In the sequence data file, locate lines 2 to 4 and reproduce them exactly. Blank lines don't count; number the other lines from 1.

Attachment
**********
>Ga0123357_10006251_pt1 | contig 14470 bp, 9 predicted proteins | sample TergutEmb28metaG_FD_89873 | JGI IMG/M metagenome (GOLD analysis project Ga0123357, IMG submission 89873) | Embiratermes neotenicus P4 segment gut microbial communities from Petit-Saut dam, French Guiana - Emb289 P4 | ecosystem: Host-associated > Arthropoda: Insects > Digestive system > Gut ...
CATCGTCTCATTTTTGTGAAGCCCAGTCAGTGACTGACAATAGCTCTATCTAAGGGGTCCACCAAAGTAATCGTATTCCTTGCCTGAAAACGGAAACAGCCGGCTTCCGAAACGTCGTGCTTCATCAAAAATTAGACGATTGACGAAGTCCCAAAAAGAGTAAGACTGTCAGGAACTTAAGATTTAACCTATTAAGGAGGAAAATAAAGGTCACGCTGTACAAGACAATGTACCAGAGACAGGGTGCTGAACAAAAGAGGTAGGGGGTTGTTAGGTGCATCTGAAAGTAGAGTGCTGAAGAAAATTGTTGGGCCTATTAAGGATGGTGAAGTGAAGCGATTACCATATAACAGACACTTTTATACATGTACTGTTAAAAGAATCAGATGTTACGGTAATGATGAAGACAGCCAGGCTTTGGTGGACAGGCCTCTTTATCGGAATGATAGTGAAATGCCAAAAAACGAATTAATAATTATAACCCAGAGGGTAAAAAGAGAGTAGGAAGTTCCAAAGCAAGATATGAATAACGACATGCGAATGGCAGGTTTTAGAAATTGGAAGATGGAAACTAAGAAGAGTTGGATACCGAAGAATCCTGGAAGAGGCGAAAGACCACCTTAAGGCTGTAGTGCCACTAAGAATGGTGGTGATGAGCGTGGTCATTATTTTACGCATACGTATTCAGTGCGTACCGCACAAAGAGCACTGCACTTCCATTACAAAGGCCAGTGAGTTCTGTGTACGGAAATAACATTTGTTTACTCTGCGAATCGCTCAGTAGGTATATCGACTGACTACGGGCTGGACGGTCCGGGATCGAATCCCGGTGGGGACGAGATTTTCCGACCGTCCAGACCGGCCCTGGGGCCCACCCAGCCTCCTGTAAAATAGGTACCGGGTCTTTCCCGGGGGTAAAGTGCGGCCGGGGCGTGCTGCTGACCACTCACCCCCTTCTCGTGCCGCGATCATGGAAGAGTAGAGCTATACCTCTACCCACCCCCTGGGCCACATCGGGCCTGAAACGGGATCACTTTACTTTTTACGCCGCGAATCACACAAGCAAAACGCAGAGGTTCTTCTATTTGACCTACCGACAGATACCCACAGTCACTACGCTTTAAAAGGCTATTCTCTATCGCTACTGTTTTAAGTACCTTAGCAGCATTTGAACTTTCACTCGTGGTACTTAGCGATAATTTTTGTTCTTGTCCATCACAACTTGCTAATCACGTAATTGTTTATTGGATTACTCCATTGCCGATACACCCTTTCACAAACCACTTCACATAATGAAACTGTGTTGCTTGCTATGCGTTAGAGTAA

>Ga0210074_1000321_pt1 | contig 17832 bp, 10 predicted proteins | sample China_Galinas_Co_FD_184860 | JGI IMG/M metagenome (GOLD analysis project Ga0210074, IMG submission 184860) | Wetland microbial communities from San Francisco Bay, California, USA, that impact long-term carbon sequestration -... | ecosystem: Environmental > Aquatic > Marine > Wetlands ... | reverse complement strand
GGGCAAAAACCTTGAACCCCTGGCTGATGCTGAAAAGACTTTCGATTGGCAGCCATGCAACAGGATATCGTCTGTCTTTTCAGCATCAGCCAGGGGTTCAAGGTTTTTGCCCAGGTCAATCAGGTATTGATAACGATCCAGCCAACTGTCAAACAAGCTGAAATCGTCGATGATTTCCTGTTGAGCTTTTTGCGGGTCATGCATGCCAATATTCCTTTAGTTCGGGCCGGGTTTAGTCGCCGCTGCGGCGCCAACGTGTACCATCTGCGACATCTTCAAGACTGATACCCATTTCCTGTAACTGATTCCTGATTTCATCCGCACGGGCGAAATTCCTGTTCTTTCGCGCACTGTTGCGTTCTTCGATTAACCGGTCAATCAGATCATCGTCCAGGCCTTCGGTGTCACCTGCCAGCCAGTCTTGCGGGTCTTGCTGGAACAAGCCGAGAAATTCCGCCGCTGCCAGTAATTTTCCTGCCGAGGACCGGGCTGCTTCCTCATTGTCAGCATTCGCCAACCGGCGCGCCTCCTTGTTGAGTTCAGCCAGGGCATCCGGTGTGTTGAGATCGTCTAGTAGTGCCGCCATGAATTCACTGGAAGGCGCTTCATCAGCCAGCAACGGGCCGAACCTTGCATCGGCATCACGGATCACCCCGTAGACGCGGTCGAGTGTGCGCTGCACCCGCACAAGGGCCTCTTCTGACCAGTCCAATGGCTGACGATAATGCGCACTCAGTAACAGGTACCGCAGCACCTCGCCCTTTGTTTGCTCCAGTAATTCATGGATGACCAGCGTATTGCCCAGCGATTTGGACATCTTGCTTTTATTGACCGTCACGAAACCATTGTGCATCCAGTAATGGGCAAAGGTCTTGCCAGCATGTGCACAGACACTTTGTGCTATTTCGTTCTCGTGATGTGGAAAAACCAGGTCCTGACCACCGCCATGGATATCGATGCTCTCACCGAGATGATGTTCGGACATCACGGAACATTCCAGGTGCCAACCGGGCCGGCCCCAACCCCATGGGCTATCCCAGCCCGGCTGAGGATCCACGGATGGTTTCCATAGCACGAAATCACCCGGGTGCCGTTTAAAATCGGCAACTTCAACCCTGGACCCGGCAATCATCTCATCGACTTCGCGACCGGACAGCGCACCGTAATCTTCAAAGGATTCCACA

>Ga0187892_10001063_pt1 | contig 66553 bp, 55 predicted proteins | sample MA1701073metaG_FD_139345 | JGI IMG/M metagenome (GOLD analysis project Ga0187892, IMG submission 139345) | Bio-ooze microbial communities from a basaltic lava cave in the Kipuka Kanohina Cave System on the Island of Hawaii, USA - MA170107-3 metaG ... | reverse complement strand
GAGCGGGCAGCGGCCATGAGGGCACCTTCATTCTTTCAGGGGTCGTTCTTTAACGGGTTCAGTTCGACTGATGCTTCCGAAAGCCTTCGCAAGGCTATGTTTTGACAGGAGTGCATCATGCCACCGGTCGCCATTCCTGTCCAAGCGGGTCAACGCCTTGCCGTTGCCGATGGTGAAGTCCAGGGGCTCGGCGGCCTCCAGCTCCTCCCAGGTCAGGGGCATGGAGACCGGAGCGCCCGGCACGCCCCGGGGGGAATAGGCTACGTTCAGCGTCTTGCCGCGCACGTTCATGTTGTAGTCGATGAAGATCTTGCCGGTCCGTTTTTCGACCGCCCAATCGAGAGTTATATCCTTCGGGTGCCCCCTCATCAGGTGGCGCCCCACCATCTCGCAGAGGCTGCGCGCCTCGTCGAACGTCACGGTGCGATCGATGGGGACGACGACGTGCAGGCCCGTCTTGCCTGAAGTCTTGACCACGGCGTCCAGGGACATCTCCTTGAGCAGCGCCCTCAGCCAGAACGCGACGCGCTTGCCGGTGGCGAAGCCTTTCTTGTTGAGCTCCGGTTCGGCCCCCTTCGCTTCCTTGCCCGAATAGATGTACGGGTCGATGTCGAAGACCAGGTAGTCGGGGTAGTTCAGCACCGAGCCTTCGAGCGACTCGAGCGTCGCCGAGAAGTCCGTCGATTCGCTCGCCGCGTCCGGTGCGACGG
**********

CATCGTCTCATTTTTGTGAAGCCCAGTCAGTGACTGACAATAGCTCTATCTAAGGGGTCCACCAAAGTAATCGTATTCCTTGCCTGAAAACGGAAACAGCCGGCTTCCGAAACGTCGTGCTTCATCAAAAATTAGACGATTGACGAAGTCCCAAAAAGAGTAAGACTGTCAGGAACTTAAGATTTAACCTATTAAGGAGGAAAATAAAGGTCACGCTGTACAAGACAATGTACCAGAGACAGGGTGCTGAACAAAAGAGGTAGGGGGTTGTTAGGTGCATCTGAAAGTAGAGTGCTGAAGAAAATTGTTGGGCCTATTAAGGATGGTGAAGTGAAGCGATTACCATATAACAGACACTTTTATACATGTACTGTTAAAAGAATCAGATGTTACGGTAATGATGAAGACAGCCAGGCTTTGGTGGACAGGCCTCTTTATCGGAATGATAGTGAAATGCCAAAAAACGAATTAATAATTATAACCCAGAGGGTAAAAAGAGAGTAGGAAGTTCCAAAGCAAGATATGAATAACGACATGCGAATGGCAGGTTTTAGAAATTGGAAGATGGAAACTAAGAAGAGTTGGATACCGAAGAATCCTGGAAGAGGCGAAAGACCACCTTAAGGCTGTAGTGCCACTAAGAATGGTGGTGATGAGCGTGGTCATTATTTTACGCATACGTATTCAGTGCGTACCGCACAAAGAGCACTGCACTTCCATTACAAAGGCCAGTGAGTTCTGTGTACGGAAATAACATTTGTTTACTCTGCGAATCGCTCAGTAGGTATATCGACTGACTACGGGCTGGACGGTCCGGGATCGAATCCCGGTGGGGACGAGATTTTCCGACCGTCCAGACCGGCCCTGGGGCCCACCCAGCCTCCTGTAAAATAGGTACCGGGTCTTTCCCGGGGGTAAAGTGCGGCCGGGGCGTGCTGCTGACCACTCACCCCCTTCTCGTGCCGCGATCATGGAAGAGTAGAGCTATACCTCTACCCACCCCCTGGGCCACATCGGGCCTGAAACGGGATCACTTTACTTTTTACGCCGCGAATCACACAAGCAAAACGCAGAGGTTCTTCTATTTGACCTACCGACAGATACCCACAGTCACTACGCTTTAAAAGGCTATTCTCTATCGCTACTGTTTTAAGTACCTTAGCAGCATTTGAACTTTCACTCGTGGTACTTAGCGATAATTTTTGTTCTTGTCCATCACAACTTGCTAATCACGTAATTGTTTATTGGATTACTCCATTGCCGATACACCCTTTCACAAACCACTTCACATAATGAAACTGTGTTGCTTGCTATGCGTTAGAGTAA

>Ga0210074_1000321_pt1 | contig 17832 bp, 10 predicted proteins | sample China_Galinas_Co_FD_184860 | JGI IMG/M metagenome (GOLD analysis project Ga0210074, IMG submission 184860) | Wetland microbial communities from San Francisco Bay, California, USA, that impact long-term carbon sequestration -... | ecosystem: Environmental > Aquatic > Marine > Wetlands ... | reverse complement strand
GGGCAAAAACCTTGAACCCCTGGCTGATGCTGAAAAGACTTTCGATTGGCAGCCATGCAACAGGATATCGTCTGTCTTTTCAGCATCAGCCAGGGGTTCAAGGTTTTTGCCCAGGTCAATCAGGTATTGATAACGATCCAGCCAACTGTCAAACAAGCTGAAATCGTCGATGATTTCCTGTTGAGCTTTTTGCGGGTCATGCATGCCAATATTCCTTTAGTTCGGGCCGGGTTTAGTCGCCGCTGCGGCGCCAACGTGTACCATCTGCGACATCTTCAAGACTGATACCCATTTCCTGTAACTGATTCCTGATTTCATCCGCACGGGCGAAATTCCTGTTCTTTCGCGCACTGTTGCGTTCTTCGATTAACCGGTCAATCAGATCATCGTCCAGGCCTTCGGTGTCACCTGCCAGCCAGTCTTGCGGGTCTTGCTGGAACAAGCCGAGAAATTCCGCCGCTGCCAGTAATTTTCCTGCCGAGGACCGGGCTGCTTCCTCATTGTCAGCATTCGCCAACCGGCGCGCCTCCTTGTTGAGTTCAGCCAGGGCATCCGGTGTGTTGAGATCGTCTAGTAGTGCCGCCATGAATTCACTGGAAGGCGCTTCATCAGCCAGCAACGGGCCGAACCTTGCATCGGCATCACGGATCACCCCGTAGACGCGGTCGAGTGTGCGCTGCACCCGCACAAGGGCCTCTTCTGACCAGTCCAATGGCTGACGATAATGCGCACTCAGTAACAGGTACCGCAGCACCTCGCCCTTTGTTTGCTCCAGTAATTCATGGATGACCAGCGTATTGCCCAGCGATTTGGACATCTTGCTTTTATTGACCGTCACGAAACCATTGTGCATCCAGTAATGGGCAAAGGTCTTGCCAGCATGTGCACAGACACTTTGTGCTATTTCGTTCTCGTGATGTGGAAAAACCAGGTCCTGACCACCGCCATGGATATCGATGCTCTCACCGAGATGATGTTCGGACATCACGGAACATTCCAGGTGCCAACCGGGCCGGCCCCAACCCCATGGGCTATCCCAGCCCGGCTGAGGATCCACGGATGGTTTCCATAGCACGAAATCACCCGGGTGCCGTTTAAAATCGGCAACTTCAACCCTGGACCCGGCAATCATCTCATCGACTTCGCGACCGGACAGCGCACCGTAATCTTCAAAGGATTCCACA